On Single Parents’ Day, recent data from NOW: Pensions underscores a significant gender disparity in pension savings, indicating that single mothers earn a staggering 53 percent less than the ‘average’ man and 37 percent less than the ‘average’ woman.

The data, compiled by NOW: Pensions in collaboration with the Pensions Policy Institute (PPI), paints a concerning picture of the financial landscape for single parents.

Despite efforts to promote gender equality in the workforce, the earnings gap persists, with single mothers bearing the brunt of this disparity.

Shockingly, single mothers have been found to have the lowest rate of labour market participation among all groups, exacerbating their struggle to save adequately for retirement.

What about pension pots?

According to the research, women in the UK retire with an average pension pot of just £69,000, a stark contrast to the £205,000 saved by their male counterparts. This substantial gap in retirement savings is attributed to various factors, including differences in working patterns between men and women over their lifetimes. On average, women spend approximately 10 years away from the workforce to fulfil caregiving responsibilities, resulting in a significant loss of potential pension savings amounting to an average of £39,000.

Moreover, the data highlights a concerning trend regarding workplace pension eligibility. Despite over half (59%) of working single mothers being employed, a staggering one in three are ineligible for a workplace pension under current auto-enrolment rules. This exclusion from pension schemes has resulted in single mothers missing out on over £852 million in pension savings since the inception of auto-enrolment in 2012.

The challenges faced by single mothers are further compounded by their high prevalence in part-time employment, with 54 percent of single mothers working part-time compared to the UK average of 21 percent. This disproportionate representation in part-time roles often leaves single mothers unable to meet the eligibility criteria for pension enrolment, depriving them of vital employer contributions and tax relief.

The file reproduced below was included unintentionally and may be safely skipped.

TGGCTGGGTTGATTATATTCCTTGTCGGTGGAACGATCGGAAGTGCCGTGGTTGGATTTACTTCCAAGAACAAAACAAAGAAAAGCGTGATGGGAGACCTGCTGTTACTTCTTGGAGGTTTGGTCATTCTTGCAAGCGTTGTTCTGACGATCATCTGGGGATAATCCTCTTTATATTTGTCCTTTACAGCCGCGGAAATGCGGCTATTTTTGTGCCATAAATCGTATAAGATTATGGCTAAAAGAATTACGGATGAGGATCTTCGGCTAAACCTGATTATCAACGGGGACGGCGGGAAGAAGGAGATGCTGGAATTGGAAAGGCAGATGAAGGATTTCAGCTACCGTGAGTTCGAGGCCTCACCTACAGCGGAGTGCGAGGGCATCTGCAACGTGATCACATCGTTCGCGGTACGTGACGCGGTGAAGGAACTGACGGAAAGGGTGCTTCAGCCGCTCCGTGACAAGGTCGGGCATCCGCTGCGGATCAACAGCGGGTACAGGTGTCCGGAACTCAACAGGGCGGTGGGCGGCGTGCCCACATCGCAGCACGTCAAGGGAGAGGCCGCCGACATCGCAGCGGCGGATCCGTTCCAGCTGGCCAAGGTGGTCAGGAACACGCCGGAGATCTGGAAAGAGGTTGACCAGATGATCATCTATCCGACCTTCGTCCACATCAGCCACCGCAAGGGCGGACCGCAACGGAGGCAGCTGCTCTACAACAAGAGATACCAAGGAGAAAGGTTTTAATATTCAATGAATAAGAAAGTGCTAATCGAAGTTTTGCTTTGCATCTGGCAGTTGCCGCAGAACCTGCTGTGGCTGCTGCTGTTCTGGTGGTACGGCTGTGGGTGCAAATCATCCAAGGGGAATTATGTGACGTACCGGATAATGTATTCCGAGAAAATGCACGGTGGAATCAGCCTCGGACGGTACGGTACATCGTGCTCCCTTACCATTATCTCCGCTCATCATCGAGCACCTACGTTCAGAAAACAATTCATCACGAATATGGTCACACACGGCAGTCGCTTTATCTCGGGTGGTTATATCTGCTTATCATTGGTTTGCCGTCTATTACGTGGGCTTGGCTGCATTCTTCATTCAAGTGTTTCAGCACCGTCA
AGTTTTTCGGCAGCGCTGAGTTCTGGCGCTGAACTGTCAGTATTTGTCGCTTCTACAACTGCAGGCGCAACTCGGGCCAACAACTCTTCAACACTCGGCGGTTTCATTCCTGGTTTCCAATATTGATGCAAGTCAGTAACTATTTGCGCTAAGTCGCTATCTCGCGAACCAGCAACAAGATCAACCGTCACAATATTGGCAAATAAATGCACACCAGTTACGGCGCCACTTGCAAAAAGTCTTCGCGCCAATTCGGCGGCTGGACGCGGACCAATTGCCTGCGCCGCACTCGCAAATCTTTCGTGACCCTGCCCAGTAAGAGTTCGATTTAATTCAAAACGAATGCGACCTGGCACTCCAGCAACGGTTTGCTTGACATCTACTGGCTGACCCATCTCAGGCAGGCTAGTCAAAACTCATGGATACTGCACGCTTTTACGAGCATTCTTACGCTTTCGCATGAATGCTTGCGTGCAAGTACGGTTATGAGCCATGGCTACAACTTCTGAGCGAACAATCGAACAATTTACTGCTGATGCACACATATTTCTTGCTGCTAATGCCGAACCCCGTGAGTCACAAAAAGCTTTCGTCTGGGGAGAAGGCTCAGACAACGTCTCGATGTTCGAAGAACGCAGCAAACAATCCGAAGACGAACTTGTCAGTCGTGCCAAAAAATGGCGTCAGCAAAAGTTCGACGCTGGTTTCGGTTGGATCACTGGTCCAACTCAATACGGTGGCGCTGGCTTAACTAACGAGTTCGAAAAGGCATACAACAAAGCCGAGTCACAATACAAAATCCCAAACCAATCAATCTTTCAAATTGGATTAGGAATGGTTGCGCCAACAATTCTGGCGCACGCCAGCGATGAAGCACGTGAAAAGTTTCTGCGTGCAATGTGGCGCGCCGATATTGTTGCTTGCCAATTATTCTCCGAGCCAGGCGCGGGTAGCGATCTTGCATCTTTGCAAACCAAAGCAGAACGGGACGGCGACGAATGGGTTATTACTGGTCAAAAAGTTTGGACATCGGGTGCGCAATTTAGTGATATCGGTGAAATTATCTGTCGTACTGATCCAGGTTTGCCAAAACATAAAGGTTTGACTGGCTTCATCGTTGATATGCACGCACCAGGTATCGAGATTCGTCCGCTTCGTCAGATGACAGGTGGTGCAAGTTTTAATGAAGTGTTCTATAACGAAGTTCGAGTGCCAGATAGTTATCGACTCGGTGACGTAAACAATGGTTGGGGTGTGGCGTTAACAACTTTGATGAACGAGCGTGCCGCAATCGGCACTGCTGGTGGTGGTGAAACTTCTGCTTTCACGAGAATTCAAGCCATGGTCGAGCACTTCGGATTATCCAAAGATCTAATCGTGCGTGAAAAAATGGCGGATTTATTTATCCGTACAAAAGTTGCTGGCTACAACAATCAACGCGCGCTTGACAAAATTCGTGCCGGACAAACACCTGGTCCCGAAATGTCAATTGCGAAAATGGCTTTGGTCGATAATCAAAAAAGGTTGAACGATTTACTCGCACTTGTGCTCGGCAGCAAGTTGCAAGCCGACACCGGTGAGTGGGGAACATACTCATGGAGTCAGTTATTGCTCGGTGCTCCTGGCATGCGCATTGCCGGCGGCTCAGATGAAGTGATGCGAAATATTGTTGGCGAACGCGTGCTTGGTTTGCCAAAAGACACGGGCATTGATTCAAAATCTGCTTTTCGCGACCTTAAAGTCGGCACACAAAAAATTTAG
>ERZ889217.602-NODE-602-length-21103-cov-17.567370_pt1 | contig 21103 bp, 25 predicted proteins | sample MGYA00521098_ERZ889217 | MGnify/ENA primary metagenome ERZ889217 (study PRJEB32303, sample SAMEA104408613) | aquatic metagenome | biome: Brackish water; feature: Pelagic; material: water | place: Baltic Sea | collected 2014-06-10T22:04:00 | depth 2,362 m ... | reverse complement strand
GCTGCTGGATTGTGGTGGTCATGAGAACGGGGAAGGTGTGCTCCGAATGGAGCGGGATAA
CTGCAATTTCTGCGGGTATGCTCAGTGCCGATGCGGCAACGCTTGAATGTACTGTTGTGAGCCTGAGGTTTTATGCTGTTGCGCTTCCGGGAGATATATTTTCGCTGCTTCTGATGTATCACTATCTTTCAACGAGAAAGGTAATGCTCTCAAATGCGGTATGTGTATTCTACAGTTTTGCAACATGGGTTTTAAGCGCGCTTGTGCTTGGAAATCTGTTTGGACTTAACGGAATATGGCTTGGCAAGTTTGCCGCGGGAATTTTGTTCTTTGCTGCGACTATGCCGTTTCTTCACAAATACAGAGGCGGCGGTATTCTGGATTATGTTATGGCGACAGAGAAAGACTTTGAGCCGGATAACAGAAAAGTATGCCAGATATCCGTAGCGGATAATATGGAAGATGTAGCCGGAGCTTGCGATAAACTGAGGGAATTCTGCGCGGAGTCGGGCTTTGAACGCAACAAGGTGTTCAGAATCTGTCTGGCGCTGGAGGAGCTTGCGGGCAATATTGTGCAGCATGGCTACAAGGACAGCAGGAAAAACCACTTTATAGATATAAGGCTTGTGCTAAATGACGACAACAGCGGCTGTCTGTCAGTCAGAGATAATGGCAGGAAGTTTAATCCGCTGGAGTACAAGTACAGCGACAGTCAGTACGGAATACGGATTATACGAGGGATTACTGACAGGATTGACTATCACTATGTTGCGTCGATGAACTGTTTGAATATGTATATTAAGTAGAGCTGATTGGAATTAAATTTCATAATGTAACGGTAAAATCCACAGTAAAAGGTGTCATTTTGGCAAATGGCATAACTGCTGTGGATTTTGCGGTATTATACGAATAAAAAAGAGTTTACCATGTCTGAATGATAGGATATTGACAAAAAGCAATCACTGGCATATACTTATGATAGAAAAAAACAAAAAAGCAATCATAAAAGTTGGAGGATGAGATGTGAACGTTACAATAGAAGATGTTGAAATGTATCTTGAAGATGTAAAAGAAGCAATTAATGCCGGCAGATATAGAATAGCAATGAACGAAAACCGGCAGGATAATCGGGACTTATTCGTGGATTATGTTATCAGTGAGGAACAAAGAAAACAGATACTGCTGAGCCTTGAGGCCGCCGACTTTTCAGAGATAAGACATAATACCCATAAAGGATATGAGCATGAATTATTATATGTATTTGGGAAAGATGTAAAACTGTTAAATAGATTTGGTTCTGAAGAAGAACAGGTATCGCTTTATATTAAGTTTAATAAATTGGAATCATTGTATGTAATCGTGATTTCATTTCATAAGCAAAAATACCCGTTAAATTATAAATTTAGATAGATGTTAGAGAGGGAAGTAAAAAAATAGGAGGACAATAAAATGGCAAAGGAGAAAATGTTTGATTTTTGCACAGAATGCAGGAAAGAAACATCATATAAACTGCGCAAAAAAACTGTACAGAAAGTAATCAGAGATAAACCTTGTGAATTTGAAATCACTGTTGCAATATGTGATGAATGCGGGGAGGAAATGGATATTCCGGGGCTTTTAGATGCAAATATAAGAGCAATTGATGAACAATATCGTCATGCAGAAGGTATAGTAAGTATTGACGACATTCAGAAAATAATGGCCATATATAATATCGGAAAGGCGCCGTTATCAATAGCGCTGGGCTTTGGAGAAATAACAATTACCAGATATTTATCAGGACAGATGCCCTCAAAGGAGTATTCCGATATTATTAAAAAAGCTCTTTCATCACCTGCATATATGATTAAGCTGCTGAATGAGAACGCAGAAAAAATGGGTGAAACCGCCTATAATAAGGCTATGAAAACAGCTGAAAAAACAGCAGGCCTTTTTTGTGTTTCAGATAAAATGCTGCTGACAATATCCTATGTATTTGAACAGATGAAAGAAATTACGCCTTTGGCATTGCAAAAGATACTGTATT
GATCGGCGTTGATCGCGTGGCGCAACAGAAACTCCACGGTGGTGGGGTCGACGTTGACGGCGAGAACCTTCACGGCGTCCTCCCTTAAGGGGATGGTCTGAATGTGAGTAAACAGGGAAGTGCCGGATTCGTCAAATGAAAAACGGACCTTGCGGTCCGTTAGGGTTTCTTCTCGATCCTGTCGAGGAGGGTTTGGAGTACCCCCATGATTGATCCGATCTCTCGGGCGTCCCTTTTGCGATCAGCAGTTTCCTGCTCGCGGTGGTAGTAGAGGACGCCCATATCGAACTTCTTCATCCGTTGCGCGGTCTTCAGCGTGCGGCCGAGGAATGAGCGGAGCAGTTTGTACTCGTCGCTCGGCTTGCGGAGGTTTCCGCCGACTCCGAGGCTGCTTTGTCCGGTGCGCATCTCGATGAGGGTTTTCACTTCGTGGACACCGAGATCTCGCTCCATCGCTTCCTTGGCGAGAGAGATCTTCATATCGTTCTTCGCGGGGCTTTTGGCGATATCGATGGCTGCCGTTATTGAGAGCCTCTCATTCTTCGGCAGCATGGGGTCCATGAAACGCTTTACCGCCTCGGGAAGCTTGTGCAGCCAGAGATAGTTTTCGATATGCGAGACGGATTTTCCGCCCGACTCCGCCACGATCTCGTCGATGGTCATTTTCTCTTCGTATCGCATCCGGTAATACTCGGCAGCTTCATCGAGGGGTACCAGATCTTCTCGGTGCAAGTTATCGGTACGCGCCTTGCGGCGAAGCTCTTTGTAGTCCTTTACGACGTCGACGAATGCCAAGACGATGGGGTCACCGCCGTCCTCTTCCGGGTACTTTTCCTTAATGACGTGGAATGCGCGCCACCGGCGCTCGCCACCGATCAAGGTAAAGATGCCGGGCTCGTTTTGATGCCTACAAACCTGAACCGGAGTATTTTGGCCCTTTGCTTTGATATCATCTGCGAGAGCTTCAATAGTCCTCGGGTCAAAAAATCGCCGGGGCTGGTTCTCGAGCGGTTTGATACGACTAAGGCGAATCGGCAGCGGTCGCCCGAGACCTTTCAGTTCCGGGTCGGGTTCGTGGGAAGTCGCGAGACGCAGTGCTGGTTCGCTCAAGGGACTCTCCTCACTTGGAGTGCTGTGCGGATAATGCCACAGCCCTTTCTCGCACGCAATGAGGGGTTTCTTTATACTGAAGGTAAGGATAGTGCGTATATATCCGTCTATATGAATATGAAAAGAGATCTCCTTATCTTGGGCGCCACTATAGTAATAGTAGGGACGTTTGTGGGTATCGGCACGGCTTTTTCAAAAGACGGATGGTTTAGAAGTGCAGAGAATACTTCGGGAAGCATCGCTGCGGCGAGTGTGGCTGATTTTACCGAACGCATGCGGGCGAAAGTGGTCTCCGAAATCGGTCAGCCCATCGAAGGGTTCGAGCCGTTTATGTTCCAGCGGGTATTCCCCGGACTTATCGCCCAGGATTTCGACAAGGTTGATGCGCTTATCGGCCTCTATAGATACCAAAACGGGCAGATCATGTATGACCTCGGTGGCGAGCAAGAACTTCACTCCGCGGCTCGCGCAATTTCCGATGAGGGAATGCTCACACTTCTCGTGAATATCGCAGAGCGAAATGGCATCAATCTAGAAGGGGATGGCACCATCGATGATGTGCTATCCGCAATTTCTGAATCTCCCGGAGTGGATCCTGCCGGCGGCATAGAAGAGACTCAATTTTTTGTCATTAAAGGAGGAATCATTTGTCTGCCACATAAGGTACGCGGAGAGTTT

Addressing the gender pensions gap

Commenting on the findings, Lizzy Holliday, Director of Policy and Public Affairs at NOW: Pensions, emphasised the need for urgent policy interventions to address the gender pensions gap. Holliday stressed the importance of affordable childcare as a critical enabler for women in navigating their careers and working lives, calling for concrete measures to address the systemic barriers faced by single mothers.

John Adams, Senior Policy Analyst at the Pensions Policy Institute, echoed these sentiments, highlighting the urgent need for comprehensive policy reforms to mitigate the financial challenges faced by single parents. Adams emphasised that while pension policy options could offer some relief, meaningful improvements in outcomes for single parents would require fundamental changes in labour market conditions and enhanced access to affordable childcare.

As the debate surrounding gender equality and financial security continues, the plight of single mothers serves as a stark reminder of the persistent inequities embedded within our society, underscoring the pressing need for concerted efforts to address these disparities and ensure a more equitable future for all.

 

 

 

 

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Amelia Brand is the Editor for HRreview, and host of the HR in Review podcast series. With a Master’s degree in Legal and Political Theory, her particular interests within HR include employment law, DE&I, and wellbeing within the workplace. Prior to working with HRreview, Amelia was Sub-Editor of a magazine, and Editor of the Environmental Justice Project at University College London, writing and overseeing articles into UCL’s weekly newsletter. Her previous academic work has focused on philosophy, politics and law, with a special focus on how artificial intelligence will feature in the future.